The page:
Sunday, February 19, 2012

The Four Horses of Sheena's Last Summer

I’ve been busy with classwork for my master’s in creative writing and decided to take a break. I’ve been thinking about my next blog post. My husband wanting to get two horses helped me decide what to write about, the day Sheena had her surgery to remove the two mammary tumors and spay her. Deciding on having this surgery was left up to me, either do or don’t do. Do it and any other little cancer cells in Sheena’s body may go hog wild and kill her in a few short months, or do it and if there’s no more cancer in her, she’ll live a long time. Don’t do it and the main tumors will keep the other cancers at bay and she may live a long time, or not, it may kill her just as quickly. Weighing the options, I decided to take the bit higher chance of success the vet gave me with having the main tumors removed because it appeared she had no other cancer cells in important systems in her body. I went with “getting rid of the main tumors would rid her of the scourge.” On June 2nd, we drove to the vet after her not having any breakfast and I said goodbye to her and gave her leash to the vet tech.
They asked me if I wanted to wait in the office but I declined. My van was my destination. The secretary said if I needed anything to come in. As the morning progressed, I watched people come and go with their sick and well animals and worked on finishing a book I was writing, The Diamond Road. By noon, I noticed it was hot and I was hungry so I went to McDonald’s and got lunch, especially a big iced tea to last all afternoon. When I returned, the vet was putting stacks of hay in the small fenced-in animal pen next to his parking lot. I parked close and waited to see what kind of animals came out. Barred rock and Rhode Island Red chickens had run around in that area all morning pecking and scratching in the used hay, giving me an amusing show when they ran helter-skelter away and came back when people drove up the vet’s driveway.

As the vet spread the hay in a round metal rack, horses began coming out of a small gray barn behind me. One all white adult, one all-white foal, one appaloosa brown and white adult, and one appaloosa brown and white foal. My first thoughts were of a beautiful family and how much they looked alike, of course, those thoughts were mixed with ones of Sheena’s future and what I’d do if I lost her. As I watched the horses move around the pen and eat I relaxed, living in the moment as I watched the sun glint off their sleek bodies while they ate the hay and looked around for more. They soon came close to my van and I took pictures. Imagine my shock when I realized that the foals weren’t foals. They were adult miniature horses! How the vet got those four horses to look so much alike is a puzzle I’ll leave unsolved. All I cared about was the relaxed way the big horses cared for the little ones, letting them walk under their legs to eat, making sure not to step on them. The two hours I watched them enjoy just being alive energized me that day for what was to happen that night and the next day. Bringing Sheena home and helping her recover, and hope that the best was yet to come. The beautiful pictures from an old cell phone I took as the adult horses shaded the miniatures form the scalding heat of that day are also another gift from God, I think. Cell phone pictures don't usually turn out this clear..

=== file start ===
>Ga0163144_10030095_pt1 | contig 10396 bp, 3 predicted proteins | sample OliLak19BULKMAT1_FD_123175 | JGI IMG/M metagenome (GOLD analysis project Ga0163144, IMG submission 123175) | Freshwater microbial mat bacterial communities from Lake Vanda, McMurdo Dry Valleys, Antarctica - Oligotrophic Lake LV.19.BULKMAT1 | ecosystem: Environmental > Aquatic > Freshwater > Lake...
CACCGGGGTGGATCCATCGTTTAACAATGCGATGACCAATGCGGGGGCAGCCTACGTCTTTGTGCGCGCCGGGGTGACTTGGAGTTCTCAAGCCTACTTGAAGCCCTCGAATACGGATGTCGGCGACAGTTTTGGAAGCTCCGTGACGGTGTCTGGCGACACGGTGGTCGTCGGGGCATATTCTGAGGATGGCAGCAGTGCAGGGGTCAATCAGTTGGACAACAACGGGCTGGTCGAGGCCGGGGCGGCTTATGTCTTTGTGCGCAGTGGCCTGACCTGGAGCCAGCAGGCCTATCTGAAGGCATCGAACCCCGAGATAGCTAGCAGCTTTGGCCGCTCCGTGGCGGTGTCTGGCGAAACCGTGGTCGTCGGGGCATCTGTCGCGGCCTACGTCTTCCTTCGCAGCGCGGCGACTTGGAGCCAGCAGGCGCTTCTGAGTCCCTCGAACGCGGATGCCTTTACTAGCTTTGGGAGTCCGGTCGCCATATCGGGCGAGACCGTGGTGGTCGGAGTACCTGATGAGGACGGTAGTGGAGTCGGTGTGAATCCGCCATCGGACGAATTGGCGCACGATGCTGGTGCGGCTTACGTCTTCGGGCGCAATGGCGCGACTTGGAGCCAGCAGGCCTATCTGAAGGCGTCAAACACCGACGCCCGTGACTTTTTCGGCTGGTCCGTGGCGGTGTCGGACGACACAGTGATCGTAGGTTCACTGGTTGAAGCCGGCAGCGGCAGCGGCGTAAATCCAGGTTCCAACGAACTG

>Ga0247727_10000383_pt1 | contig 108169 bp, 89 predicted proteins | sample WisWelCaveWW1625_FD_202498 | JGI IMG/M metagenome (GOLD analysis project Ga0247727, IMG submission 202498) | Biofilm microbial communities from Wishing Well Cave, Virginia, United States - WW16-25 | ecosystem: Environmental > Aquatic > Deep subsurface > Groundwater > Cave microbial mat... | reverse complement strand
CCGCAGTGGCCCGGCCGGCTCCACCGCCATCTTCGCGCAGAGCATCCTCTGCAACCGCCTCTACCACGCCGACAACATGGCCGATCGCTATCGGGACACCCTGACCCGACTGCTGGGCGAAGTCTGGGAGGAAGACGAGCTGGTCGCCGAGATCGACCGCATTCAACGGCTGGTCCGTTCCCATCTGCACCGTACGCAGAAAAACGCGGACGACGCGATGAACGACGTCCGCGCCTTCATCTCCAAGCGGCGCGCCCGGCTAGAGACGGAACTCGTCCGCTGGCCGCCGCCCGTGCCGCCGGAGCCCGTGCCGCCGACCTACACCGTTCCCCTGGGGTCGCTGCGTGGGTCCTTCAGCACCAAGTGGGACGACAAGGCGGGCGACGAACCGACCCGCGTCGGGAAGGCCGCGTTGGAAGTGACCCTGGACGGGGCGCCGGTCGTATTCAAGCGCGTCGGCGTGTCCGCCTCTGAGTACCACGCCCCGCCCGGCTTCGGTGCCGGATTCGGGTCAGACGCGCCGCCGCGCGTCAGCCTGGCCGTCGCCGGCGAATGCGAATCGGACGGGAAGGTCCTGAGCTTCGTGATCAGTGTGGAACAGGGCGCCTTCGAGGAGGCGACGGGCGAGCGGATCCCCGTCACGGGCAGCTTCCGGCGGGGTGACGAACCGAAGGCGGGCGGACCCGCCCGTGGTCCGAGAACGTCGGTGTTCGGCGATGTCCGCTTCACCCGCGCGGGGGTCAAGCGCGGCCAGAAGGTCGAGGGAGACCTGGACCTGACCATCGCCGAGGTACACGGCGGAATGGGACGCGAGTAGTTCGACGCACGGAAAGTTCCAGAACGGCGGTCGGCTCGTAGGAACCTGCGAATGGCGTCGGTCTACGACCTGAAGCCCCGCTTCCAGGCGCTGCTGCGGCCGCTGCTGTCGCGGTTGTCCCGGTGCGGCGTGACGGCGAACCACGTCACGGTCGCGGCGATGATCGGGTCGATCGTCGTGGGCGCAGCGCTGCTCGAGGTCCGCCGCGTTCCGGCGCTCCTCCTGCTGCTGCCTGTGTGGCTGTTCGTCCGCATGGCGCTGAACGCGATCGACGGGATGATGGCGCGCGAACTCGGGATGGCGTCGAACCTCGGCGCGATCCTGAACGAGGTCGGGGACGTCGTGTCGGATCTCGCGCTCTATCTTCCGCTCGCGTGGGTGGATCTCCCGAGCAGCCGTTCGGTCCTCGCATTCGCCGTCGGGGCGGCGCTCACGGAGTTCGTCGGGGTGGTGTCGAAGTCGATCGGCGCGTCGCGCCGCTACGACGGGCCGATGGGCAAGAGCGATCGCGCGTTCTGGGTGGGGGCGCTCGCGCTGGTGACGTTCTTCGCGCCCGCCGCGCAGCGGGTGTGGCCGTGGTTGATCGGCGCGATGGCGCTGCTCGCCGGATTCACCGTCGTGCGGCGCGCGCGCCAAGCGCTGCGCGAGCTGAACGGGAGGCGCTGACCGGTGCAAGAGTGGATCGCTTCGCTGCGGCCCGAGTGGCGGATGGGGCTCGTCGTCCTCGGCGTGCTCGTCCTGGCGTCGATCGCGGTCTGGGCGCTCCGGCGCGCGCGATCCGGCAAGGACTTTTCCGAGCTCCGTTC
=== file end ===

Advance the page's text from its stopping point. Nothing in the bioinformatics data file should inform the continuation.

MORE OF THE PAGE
Sunday, January 22, 2012

This is the way I'd see Sheena many times during the day. She'd follow me to some room or other and lay down with her back to me, but ready to pop up at a moment's notice. I've often wondered if that was just something she did or do other dogs do that? Of course, she'd also sit tight up against me and wait for a head scratch or for me to run her ears through my fingers, I'd swear they were made of silk. That ivory paw and its mate often found themselves stuck under the bathroom door with a black nose between them if I beat her to the bathroom and closed the door. I'll post a "gift" later in the coming week.

Sunday, January 15, 2012

The first picture I took at 5:02pm on October 31, 2011

Second picture-5:04pm

     On October 31st, 2011, I was entering the adult education building where I was to teach another section of an adult creative writing course. A thunderstorm had added yet another gloomy day to my week. I’d noticed that Sheena was slowing down and not following me around the house like before, and I let her stay in whatever room I’d just left, usually my office, my writer’s cave. When she woke up, she’d join me, or I’d come back, no problem. I loved the class I was teaching. I had confidence in my presentations and was having fun looking at their various writings and interacting with the students.
Third picture-5:06pm